Cultural heritage is at the heart of national and community identity and serves as a point of pride for people all around the world. That is why cultural heritage objects, sites, and traditions require not only a great deal of care and vigilance but also opportunities for collaboration between those caretakers who are most passionate about their conservation. 

On July 28, 2023, a closing ceremony for the second phase of the Department of State’s African Museology International Exchange Program took place at the Smithsonian Institution’s National Museum of African Art (NMAfA). Rafik Mansour, Deputy Assistant Secretary for Policy in the Bureau of Educational and Cultural Affairs at the U.S. Department of State, gave remarks where he highlighted the importance of Africa’s Cultural Heritage to the United States. He emphasized its “deep meaning to communities around the world [and] here in the United States, where a large and vibrant African diaspora, as well as our fellow African Americans, have had such an important impact on our country’s arts and culture.”  

In coordination with the Smithsonian Institution (SI) and leadership from the NMAfA, the Department’s Cultural Heritage Center (CHC) developed the African Museology International Exchange Program to foster collaboration with and among cultural heritage professionals, experts, and scholars from eight African nations.  In this two-year program, participants and Smithsonian curators are collaborating to develop Afrocentric museology practices and principles focused on research and collections management.  Museology, the study of how museums do their work, is an important part of preserving and conserving cultural heritage.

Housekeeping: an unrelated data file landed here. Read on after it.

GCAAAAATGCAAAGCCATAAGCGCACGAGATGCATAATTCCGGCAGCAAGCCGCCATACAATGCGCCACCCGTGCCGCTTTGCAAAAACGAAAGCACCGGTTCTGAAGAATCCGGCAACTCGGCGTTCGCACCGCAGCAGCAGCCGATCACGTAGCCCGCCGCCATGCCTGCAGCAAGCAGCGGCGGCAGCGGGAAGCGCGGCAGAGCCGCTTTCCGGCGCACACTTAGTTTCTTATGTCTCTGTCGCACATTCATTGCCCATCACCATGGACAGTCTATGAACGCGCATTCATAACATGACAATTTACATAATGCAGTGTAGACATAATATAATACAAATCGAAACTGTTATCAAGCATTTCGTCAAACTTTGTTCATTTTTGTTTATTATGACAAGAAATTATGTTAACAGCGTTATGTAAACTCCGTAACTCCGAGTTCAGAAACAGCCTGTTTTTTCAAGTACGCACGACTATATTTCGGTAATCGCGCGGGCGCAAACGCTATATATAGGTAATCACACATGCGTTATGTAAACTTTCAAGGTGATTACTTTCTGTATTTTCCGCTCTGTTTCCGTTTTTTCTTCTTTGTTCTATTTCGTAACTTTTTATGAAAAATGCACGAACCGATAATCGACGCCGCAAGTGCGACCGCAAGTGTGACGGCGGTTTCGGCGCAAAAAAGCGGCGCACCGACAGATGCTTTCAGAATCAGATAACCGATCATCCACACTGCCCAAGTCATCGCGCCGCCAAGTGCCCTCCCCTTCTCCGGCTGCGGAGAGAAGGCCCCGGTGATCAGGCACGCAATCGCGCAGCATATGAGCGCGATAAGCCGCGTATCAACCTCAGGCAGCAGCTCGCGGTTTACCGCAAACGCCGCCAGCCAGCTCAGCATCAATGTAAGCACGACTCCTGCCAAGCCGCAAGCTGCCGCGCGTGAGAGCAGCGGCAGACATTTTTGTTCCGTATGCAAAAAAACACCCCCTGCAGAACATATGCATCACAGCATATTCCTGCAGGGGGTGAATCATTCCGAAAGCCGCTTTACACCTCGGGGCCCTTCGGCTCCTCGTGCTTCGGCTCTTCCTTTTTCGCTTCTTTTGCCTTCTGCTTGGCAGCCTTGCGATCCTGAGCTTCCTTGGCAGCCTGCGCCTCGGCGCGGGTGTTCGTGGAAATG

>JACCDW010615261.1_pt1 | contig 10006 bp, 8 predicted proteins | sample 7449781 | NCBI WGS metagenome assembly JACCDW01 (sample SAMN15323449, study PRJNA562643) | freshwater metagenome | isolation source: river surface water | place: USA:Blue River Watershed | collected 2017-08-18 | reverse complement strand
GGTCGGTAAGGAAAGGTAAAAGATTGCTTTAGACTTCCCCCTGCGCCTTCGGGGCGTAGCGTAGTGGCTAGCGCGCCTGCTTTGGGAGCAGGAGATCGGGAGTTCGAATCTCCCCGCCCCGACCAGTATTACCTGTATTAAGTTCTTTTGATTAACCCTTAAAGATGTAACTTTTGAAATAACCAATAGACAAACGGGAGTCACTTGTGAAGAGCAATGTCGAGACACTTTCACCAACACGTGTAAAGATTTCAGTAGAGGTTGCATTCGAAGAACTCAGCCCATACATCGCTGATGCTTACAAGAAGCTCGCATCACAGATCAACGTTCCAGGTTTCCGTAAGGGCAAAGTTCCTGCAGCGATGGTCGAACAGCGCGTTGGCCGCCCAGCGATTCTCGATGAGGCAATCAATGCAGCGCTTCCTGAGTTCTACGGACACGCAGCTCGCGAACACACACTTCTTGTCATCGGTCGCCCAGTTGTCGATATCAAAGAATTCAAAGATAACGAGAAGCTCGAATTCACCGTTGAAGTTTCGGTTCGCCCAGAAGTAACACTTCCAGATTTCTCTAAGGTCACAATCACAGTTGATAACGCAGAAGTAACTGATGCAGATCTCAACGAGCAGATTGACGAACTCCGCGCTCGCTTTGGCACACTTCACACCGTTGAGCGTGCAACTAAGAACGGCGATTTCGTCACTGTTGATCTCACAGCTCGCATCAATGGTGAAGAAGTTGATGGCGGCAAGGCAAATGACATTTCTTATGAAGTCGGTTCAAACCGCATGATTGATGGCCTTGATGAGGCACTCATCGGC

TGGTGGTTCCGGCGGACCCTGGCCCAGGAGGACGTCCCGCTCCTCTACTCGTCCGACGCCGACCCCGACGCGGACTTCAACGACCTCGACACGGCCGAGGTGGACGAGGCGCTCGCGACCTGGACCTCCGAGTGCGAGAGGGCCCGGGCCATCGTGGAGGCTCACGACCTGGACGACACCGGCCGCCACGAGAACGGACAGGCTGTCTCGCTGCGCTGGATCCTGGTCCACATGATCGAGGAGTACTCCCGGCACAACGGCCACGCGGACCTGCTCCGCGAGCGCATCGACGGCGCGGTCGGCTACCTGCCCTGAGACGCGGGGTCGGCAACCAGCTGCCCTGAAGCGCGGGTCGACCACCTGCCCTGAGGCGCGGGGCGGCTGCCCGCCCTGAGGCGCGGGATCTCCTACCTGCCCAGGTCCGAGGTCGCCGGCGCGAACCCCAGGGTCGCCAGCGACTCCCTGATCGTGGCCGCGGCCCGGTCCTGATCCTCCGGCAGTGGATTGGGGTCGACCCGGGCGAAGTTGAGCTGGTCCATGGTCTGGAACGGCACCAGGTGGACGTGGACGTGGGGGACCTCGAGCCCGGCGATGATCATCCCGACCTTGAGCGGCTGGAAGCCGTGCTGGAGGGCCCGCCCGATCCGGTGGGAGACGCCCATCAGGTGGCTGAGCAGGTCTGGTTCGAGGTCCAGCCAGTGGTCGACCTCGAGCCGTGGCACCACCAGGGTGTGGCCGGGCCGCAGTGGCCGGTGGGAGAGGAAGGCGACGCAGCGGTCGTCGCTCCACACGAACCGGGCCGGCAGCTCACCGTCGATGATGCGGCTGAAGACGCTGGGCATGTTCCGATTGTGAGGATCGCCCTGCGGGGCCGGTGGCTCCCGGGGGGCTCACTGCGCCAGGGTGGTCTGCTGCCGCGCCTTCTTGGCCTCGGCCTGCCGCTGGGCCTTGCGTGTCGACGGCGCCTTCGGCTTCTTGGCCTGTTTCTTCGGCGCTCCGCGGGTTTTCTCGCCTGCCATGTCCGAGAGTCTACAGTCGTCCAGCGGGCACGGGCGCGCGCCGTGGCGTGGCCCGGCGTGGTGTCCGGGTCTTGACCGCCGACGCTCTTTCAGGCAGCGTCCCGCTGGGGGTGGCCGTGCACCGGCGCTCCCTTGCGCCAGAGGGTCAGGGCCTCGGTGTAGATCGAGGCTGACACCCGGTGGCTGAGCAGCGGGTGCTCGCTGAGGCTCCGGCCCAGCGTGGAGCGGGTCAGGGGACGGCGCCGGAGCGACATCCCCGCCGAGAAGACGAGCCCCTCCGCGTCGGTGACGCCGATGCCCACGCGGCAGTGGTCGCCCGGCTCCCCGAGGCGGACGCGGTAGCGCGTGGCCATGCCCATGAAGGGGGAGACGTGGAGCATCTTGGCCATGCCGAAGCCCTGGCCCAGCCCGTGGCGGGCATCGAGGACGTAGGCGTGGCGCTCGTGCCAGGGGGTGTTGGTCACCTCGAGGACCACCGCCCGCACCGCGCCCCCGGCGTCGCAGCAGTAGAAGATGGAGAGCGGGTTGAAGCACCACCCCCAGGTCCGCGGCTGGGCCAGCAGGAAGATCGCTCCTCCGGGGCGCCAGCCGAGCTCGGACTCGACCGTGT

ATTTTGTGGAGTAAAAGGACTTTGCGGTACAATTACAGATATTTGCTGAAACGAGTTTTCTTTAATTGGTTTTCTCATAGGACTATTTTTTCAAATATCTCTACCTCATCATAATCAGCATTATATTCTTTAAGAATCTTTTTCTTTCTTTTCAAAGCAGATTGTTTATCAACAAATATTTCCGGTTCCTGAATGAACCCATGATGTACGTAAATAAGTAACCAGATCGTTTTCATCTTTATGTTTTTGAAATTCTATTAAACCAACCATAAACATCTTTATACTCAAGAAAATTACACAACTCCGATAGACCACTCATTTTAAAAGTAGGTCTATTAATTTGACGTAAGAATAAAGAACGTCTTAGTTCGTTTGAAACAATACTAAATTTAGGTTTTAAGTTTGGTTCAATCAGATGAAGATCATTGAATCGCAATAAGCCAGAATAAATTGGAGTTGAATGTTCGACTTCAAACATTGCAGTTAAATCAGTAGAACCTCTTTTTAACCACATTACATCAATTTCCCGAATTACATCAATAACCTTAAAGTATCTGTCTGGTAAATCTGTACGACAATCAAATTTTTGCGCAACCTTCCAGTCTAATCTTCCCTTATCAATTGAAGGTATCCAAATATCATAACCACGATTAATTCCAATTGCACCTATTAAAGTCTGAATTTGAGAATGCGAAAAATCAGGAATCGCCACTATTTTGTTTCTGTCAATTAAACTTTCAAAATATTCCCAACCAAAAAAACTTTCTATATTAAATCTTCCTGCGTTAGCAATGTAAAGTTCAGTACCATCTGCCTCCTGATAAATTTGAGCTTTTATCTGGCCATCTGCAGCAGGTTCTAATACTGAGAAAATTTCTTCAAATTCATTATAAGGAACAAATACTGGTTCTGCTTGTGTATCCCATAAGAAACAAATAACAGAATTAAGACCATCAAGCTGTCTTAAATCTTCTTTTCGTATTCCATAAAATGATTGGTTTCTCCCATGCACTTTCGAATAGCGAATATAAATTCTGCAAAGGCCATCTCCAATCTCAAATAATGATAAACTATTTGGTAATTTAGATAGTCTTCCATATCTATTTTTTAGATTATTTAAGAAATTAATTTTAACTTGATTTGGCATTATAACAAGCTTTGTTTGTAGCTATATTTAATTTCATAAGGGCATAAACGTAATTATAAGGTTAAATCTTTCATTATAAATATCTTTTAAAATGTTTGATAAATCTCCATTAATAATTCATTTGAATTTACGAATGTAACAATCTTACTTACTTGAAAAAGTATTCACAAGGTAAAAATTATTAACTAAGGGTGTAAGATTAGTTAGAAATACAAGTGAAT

Participants were recruited based on demonstrated innovative approaches to their practice and a commitment to creative and regenerative museum practices that positively contribute to ongoing individual, community, and social well-being. Deputy Assistant Secretary Mansour said that each participant inspires him through both their creativity and innovation by crediting them with “reimagining and reshaping an Afro-centric museology that connects new generations to African culture, history, and heritage.” 

After a first phase of virtual sessions, participants traveled to Washington, D.C., for a two-week exchange where they met with members of CHC and the Department’s Bureau of African Affairs and worked with colleagues from the Smithsonian on pilot projects of mutual interest. These pilot projects could include provenance research; research into modes and practices of African knowledge systems and new knowledge production; research into indigenous knowledge-informed conservation and documentation; digital tools for research and engagement; community outreach, and more. In phase three, the participants will continue work on these pilot projects with support from Smithsonian and Cultural Heritage Center staff to develop new approaches to Afro-Museology that are domestically and internationally applicable to both the Smithsonian and other U.S. partner organizations and to African and diaspora museums and art centers. 

Learn more about the State Department’s Cultural Heritage Center by visiting Follow us for updates on the program as well as other CHC programs on Twitter at @HeritageatSate.    

About the Author: Alima Khanu is a Public Affairs Associate for the Office of Public Affairs and Strategic Communications in the Bureau of Education and Cultural Affairs.

U.S. Department of State

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